Why marketers should care about do-not-track

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Like it or not, we've entered a new era in the relationship between brands and customers. Old assumptions have given way to new realities -- but as marketers, how well do we recognize and respond to these changes? Are we picking up the signals our customers are sending us? Are we relying on approaches from the past and simply hoping for the best? Are we doing everything we can to create relationships that our customers want rather than tolerate? There are no definitive answers to these types of questions, but they provide us a lens through which to look at the ways we work -- and to consider how we can work better -- with our customers.

To connect effectively, marketers need to do three things:

  • Know the customer -- who they are, what they're interested in, what types of messages, channels, and devices are best for reaching them
  • Listen to the customer -- respond to their signals to understand how they feel about their part in the advertising relationship
  • Respect the customer -- act on the combination of customer knowledge and attitudes in order to avoid acting in ways that will alienate the audience

The hard truth about do-not-track

These may sound like very simple concepts -- and they are -- but that doesn't mean they're not important. Now, more than ever, marketers need to create tighter bonds with their customers. They need to recognize that their customers have a voice and the social media tools to amplify that voice, so listening to what customers are saying and responding respectfully is vital.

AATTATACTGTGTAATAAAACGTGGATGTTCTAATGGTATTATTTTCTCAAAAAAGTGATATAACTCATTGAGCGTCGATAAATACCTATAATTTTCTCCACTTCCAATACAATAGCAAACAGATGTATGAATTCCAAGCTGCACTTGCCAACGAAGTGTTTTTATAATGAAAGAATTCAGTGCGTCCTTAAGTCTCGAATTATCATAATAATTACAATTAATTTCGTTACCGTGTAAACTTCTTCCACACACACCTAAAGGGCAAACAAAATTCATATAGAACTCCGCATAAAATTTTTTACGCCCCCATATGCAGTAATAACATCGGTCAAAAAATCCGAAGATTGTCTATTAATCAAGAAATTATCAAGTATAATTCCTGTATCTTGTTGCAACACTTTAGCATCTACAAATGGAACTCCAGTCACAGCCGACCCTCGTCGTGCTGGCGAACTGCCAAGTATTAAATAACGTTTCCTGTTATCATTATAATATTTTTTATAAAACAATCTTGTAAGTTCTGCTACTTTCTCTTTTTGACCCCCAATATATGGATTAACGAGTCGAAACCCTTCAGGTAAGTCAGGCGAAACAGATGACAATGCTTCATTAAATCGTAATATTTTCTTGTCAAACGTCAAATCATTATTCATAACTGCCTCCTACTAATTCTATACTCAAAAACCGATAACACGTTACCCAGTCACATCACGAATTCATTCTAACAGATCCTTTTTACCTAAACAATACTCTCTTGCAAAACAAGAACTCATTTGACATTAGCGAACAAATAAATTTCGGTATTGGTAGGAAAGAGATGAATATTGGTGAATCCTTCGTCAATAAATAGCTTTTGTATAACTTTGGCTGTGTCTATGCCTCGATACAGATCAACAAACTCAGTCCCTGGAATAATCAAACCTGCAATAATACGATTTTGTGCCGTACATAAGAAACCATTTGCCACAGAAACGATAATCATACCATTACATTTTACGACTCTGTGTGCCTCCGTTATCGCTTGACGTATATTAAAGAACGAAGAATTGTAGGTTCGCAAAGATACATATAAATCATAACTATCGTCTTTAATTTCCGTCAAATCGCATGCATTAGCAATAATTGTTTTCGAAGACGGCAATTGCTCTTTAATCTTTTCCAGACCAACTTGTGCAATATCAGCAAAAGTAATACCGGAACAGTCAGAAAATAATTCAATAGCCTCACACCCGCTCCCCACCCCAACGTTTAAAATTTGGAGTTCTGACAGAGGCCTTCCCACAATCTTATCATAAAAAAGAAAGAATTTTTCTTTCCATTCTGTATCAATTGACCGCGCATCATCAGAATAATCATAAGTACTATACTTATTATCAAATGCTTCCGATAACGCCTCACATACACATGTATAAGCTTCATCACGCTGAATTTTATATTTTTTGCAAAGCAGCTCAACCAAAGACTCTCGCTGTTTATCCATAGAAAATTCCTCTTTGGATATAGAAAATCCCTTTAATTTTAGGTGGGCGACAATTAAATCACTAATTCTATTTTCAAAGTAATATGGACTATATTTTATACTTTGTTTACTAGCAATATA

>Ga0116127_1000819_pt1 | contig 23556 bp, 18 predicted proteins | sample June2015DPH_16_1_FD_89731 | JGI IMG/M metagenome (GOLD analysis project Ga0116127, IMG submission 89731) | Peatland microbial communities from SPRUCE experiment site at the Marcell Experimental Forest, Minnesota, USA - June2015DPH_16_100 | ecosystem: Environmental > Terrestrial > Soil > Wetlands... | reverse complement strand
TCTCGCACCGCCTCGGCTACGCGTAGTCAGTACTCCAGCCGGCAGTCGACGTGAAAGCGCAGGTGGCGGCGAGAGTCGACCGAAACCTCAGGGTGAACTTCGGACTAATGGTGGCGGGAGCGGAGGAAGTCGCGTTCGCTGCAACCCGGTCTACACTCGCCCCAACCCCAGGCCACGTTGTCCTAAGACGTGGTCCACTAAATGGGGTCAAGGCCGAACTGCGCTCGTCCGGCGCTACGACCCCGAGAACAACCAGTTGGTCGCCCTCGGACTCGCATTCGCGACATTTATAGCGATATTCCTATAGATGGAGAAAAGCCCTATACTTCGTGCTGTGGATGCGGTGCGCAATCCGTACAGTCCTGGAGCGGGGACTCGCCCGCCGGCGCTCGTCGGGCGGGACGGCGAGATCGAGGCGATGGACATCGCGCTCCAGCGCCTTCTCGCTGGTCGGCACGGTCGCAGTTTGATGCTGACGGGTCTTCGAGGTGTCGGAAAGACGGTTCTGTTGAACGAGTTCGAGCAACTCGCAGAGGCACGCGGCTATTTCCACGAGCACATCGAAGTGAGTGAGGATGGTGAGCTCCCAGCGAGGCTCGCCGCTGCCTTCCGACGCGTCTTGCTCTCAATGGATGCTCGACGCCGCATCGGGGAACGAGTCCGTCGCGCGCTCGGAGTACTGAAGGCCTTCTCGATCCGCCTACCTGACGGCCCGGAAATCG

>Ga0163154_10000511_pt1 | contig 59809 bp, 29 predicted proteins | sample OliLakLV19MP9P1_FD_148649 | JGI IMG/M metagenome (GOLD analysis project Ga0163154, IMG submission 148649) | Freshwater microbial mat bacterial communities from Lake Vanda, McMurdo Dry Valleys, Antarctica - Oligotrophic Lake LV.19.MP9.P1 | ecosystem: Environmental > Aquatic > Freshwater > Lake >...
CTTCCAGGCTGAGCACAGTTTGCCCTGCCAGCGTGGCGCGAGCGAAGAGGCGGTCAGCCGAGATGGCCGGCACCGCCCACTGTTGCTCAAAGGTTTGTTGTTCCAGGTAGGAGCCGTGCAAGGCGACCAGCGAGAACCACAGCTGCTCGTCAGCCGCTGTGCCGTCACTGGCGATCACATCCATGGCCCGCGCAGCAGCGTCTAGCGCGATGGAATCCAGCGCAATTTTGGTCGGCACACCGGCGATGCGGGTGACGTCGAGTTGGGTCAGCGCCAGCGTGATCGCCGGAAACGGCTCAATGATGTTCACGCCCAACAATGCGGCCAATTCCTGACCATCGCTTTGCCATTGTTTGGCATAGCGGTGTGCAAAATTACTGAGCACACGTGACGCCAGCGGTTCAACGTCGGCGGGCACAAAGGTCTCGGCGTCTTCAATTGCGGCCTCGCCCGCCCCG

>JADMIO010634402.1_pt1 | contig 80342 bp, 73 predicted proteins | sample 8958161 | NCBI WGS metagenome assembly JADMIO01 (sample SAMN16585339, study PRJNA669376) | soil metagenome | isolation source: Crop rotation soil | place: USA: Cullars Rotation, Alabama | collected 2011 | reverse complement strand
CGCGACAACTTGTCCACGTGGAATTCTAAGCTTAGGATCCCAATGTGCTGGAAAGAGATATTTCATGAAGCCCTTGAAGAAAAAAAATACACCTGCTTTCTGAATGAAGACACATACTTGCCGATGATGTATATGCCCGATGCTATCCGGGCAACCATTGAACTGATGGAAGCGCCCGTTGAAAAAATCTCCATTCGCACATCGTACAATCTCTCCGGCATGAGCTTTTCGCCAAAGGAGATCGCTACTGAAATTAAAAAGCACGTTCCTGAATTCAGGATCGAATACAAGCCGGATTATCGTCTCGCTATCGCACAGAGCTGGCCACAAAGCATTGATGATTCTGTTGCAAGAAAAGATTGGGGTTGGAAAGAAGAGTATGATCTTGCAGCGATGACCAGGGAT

Comments

Chris Bernard
Chris Bernard March 5, 2013 at 1:03 PM

Hi Geoff, thanks for the article but I will start the dissenting opinion string if there will be one. As a digital marketer, I and many of my colleagues, work very hard letting a prospect determine what they are interested in based on their behavior. We are listening to the customer. Question....what happens to the user experience if you get what you want? My mother in law, when asked to fill out a customer profile for anything online, populates those fields with erroneous information. Statistically, when asked directly, users don't supply truthful or accurate information in many cases. So again, what happens to the user experience if you get what you want?